Then appeared the C64 "Aldi" (1987, only in Germany) and the C64G (1989). They were virtually same machines, this time with the new, short motherboard. So, although the case might look the same and the label says "Commodore 64", the boards may be completely different.
Commodore also released a "laptop version" (though hardly portable) of the C64, called SX64. This computer has a built-in 5" color screen, one detachable keyboard, one 5.25" floppy disk drive (the famous 1541) and a second one can be installed as well. A version called DX-64 was launched (in very limited quantities) at the same time, it has same characteristics as the SX64 except its two 5.25" floppy disk drives. The SX64 and DX64 computers never had success, but it is known as the world's first color portable.
Finally, the C64GS was released in 1990. Basically it was a re-boxed C64, without a keyboard or any other interfaces, except for the cartridge slot on top. It didn't have much success as you could buy a C64 for not much extra, and the C64GS games would still work on the C64.It came with one game cartridge containing International Soccer, Klax, Flimbo's Quest and Fiendish Freddy's Big Top O'Fun. The carts had a memory of 4 megabits (512k).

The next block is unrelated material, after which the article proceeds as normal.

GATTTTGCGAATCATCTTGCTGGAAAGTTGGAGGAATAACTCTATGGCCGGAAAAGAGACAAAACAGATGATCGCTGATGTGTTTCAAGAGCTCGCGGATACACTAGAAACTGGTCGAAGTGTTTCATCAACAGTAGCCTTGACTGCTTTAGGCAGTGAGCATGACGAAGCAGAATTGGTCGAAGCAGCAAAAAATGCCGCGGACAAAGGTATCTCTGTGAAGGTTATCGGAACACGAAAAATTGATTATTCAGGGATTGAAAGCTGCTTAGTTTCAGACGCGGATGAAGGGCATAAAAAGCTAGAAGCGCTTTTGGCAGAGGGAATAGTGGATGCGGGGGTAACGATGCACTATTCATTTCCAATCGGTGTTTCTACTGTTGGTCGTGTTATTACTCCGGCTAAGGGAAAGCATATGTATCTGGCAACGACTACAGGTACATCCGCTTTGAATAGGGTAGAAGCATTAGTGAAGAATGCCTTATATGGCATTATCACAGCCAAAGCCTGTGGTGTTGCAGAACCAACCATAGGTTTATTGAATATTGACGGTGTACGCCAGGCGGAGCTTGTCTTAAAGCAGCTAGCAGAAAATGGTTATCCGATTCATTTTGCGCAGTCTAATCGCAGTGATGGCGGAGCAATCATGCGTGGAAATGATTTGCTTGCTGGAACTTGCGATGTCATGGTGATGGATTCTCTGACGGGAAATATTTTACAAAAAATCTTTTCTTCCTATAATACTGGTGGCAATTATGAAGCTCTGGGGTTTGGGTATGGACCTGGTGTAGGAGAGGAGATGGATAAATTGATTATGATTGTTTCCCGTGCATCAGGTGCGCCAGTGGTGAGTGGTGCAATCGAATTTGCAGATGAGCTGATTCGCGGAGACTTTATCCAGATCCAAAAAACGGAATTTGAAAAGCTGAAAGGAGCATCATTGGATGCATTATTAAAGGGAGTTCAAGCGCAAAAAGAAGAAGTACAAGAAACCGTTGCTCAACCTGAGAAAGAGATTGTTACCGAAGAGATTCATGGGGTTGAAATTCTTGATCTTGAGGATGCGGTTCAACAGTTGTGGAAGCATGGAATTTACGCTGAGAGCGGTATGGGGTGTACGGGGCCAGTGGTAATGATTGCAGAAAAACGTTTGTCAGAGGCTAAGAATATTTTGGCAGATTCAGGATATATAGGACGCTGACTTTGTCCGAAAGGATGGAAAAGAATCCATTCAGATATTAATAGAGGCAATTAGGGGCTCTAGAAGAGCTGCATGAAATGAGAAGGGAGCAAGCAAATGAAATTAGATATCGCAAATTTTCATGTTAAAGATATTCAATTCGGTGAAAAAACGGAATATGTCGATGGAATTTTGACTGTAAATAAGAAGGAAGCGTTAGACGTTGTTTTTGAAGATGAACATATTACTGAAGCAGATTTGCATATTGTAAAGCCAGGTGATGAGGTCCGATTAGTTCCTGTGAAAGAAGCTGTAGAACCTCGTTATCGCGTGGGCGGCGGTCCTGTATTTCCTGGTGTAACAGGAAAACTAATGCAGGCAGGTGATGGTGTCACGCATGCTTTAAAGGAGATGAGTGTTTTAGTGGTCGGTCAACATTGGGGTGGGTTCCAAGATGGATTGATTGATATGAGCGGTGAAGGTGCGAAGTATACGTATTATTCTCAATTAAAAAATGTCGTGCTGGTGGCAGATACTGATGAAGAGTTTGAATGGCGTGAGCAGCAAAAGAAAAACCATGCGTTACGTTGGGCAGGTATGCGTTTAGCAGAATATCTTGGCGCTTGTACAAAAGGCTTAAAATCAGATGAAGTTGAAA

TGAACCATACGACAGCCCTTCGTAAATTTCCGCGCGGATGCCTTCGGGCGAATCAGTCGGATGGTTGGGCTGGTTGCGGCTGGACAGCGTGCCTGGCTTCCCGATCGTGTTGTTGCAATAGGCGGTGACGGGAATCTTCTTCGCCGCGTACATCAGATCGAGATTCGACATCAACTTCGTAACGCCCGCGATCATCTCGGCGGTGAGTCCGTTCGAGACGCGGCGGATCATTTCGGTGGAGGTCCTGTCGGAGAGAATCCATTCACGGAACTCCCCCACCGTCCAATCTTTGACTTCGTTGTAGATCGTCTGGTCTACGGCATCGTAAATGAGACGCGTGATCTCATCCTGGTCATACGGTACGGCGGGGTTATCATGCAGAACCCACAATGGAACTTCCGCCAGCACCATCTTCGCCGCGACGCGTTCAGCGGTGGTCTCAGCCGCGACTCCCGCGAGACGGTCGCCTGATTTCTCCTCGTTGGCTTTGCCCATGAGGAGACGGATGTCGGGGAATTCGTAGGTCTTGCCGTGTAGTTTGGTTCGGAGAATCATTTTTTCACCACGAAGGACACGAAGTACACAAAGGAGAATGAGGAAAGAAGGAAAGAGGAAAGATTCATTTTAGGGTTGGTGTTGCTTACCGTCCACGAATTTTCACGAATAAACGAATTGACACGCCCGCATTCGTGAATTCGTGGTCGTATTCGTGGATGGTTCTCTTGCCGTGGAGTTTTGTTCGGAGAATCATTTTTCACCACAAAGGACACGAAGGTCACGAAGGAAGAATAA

(info from old-computers.com)
* C64.com -- http://www.c64.com/
* C64files.com -- http://www.c64files.com/
* Commodore 64 Nostalgia -- http://www.staggs.pair.com/c64/
* LEMON 64 -- http://www.lemon64.com/
* C64 at vintage-computer.com -- http://www.vintage-computer.com/commodore64.shtml
* C64 at old-computers.com -- http://old-computers.com/museum/computer.asp?c=98
* VICE -- http://www.viceteam.org/
* CCS64 -- http://www.ccs64.com/
* Free64 -- http://www.umr.edu/~bmartin/
* Frodo -- http://frodo.cebix.net/
* Win64 -- http://www.geocities.com/siliconvalley/park/6558/win64.htm